Smoking and Heart Disease
The American Heart Association (AHA)
says diseases caused by smoking kill more than 440,000 people in the U.S. each year. Most
new smokers are children and teens. Smokers have higher risk for lung disease. This
includes lung cancer and emphysema. They also have a higher risk for heart disease and
Facts about smoking and heart disease
One out of every 5 smoking-related deaths is caused by heart disease.
Women older than 35 who smoke and take birth control pills are at much greater risk for heart disease or stroke.
Cigarette smokers are 2 to 4 times more likely to get heart disease than nonsmokers.
Cigarette smoking doubles a person's risk for stroke.
How does smoking change the heart and blood vessels?
Causes an instant and
long-term rise in blood pressure
Causes an instant and
long-term rise in heart rate
Reduces blood flow from the
Reduces the amount of oxygen
that reaches the body's tissues
Raises risk for blood
Harms blood vessels
Reduces blood flow to the
Smoking has also been linked with depression and stress.
What are the risks of secondhand smoke?
The CDC says about 34,000
nonsmokers die from heart disease each year from secondhand tobacco smoke. Secondhand
smoke is smoke exhaled by smokers. It also includes smoke from the burning end of a lit
cigarette, cigar, or pipe.
Secondhand smoke can cause health
problems for pregnant women, babies, and young children. Children and babies who are
around tobacco smoke are more likely to have ear infections and asthma. They are also at
higher risk for sudden infant death syndrome (SIDS).
These symptoms may be from
Irritation of the eyes, nose,
Extra phlegm (mucus) in the
Chest pain from lung
The symptoms of secondhand smoke
may look like other health conditions. Always see your healthcare provider for a
Smoking and heart disease
Smoking tops the list of risk
factors for heart disease. Other risk factors include high cholesterol, high blood
pressure, physical inactivity, obesity, and diabetes. In fact, smoking is the single
most preventable cause of early death in the U.S.
Why quit smoking?
According to the AHA, stopping
smoking reduces the risk for heart disease by half. It also lowers the risk for repeat
heart attacks and death by heart disease by half. Research also shows that quitting
smoking helps lower the risk for things that can cause a heart attack. These include
atherosclerosis, blood clots, and heart rhythm problems.
To quit, you need to be mentally
ready and relatively stress-free. Physically, you need to commit to exercising every day
and getting plenty of sleep. You must overcome 2 obstacles. One is the physical
addiction to nicotine. The other is the habit of smoking. The National
Cancer Institute offers these tips to help you quit using tobacco:
Think about why you want to quit.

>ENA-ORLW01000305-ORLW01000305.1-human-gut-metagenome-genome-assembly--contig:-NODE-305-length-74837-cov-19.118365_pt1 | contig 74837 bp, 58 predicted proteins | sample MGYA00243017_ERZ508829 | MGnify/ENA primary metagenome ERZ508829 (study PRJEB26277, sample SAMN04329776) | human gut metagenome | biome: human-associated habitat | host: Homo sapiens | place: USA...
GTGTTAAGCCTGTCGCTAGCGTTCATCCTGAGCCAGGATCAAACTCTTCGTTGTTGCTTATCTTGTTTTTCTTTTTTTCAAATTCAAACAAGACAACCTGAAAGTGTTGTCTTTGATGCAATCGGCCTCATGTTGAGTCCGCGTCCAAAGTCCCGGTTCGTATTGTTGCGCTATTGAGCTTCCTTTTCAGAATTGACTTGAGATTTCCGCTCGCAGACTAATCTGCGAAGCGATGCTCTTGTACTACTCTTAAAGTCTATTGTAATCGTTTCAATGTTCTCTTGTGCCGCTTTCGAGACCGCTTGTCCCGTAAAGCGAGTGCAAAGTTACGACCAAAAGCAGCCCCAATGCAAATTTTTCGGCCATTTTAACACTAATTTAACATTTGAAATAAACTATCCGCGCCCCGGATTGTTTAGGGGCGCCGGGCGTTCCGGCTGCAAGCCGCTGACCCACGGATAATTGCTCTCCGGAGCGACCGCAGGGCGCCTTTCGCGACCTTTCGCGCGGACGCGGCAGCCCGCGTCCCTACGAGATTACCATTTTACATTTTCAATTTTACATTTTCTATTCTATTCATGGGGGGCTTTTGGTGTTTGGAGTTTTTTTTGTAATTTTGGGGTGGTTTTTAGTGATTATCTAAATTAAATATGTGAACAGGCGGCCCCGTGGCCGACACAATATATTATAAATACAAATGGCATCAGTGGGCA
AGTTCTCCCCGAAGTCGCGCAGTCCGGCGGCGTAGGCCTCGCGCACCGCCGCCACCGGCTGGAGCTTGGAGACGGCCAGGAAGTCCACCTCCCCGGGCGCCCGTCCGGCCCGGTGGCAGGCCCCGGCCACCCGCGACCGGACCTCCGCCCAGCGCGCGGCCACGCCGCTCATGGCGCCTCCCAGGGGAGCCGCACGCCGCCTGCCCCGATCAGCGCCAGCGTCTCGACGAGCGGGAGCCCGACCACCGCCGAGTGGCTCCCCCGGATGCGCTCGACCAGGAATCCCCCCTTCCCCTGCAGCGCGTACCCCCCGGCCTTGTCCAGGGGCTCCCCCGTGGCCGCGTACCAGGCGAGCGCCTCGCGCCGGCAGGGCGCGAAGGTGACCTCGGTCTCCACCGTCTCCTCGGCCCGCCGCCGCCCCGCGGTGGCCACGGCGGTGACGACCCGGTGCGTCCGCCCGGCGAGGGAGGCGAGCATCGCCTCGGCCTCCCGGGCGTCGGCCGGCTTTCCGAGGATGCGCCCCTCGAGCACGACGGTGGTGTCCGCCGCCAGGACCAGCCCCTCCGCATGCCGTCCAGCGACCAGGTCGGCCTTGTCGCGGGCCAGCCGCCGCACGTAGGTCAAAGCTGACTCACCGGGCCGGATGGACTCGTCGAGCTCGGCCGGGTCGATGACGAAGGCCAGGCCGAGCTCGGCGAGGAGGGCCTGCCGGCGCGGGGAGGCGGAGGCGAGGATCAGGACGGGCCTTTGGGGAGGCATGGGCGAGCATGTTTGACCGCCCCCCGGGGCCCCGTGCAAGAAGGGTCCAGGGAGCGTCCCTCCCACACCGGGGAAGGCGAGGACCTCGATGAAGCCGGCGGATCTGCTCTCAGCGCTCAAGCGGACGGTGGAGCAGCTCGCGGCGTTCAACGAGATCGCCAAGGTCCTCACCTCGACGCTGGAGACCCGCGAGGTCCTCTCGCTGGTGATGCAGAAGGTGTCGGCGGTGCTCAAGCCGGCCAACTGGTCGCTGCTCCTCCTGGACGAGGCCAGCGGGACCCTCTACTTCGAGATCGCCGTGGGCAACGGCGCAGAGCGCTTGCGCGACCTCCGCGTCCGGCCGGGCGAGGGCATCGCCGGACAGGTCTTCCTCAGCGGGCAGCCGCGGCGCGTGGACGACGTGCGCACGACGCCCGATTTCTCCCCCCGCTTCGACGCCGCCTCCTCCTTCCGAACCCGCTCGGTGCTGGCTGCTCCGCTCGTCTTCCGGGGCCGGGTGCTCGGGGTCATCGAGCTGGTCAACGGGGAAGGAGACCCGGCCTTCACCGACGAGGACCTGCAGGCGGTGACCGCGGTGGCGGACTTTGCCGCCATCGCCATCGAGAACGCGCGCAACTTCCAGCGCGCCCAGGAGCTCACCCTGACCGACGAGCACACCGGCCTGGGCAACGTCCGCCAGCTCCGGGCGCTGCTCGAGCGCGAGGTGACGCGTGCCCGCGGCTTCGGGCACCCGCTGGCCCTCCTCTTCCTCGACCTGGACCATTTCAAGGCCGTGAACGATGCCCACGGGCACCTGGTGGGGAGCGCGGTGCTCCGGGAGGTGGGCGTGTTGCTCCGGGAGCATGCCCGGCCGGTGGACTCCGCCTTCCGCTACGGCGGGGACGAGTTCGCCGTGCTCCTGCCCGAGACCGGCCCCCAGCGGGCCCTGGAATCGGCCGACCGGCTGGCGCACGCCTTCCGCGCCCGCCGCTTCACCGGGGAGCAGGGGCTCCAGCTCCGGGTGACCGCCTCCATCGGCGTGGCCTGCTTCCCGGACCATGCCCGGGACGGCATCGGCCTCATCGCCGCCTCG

Pick a stress-free time to quit.
Ask for support and encouragement from family, friends, and co-workers.
Start doing some exercise or
activity each day to ease stress and improve your health.
Get plenty of rest.
Eat a balanced diet.
Join a quit-smoking program,
or other support group.
Disconnect your activities of smoking and replace them with newer healthier activities.
In some cases, nicotine replacement
products can help break a smoking habit. Nicotine replacement products continue to give
you nicotine to meet your nicotine craving. But these products don't contain the tars
and toxic gases that cigarettes have. Talk with your healthcare provider before you
using these products if you are pregnant or nursing, or have a health condition. Some
examples of nicotine replacement products are:
Nicotine chewing gum. An
over-the-counter chewing gum that releases small amounts of nicotine to help ease
nicotine withdrawal symptoms.
Nicotine patch. An
over-the-counter patch put on the upper body once a day that releases a steady
dose of nicotine to help reduce the urge to smoke.
Nicotine inhaler or nose
spray. A prescription product that releases nicotine to help reduce
withdrawal symptoms. This needs a doctor's approval before use.
Medicines to help you quit smoking
Bupropion. This is a
non-nicotine medicine to help you stop smoking. It is approved by the FDA. It
comes in pill form. It changes the mood transmitters in the brain that are
linked to addiction. Bupropion must be prescribed by a healthcare provider. It may
not be right for everyone. Ask your healthcare provider for more information.
Varenicline. This is also a
non-nicotine pill to help you quit smoking. It is approved by the FDA. It works on
the nicotine receptors in the brain. Varenicline blocks nicotine from reaching
them. This eases the desire for nicotine. Varenicline may not be right for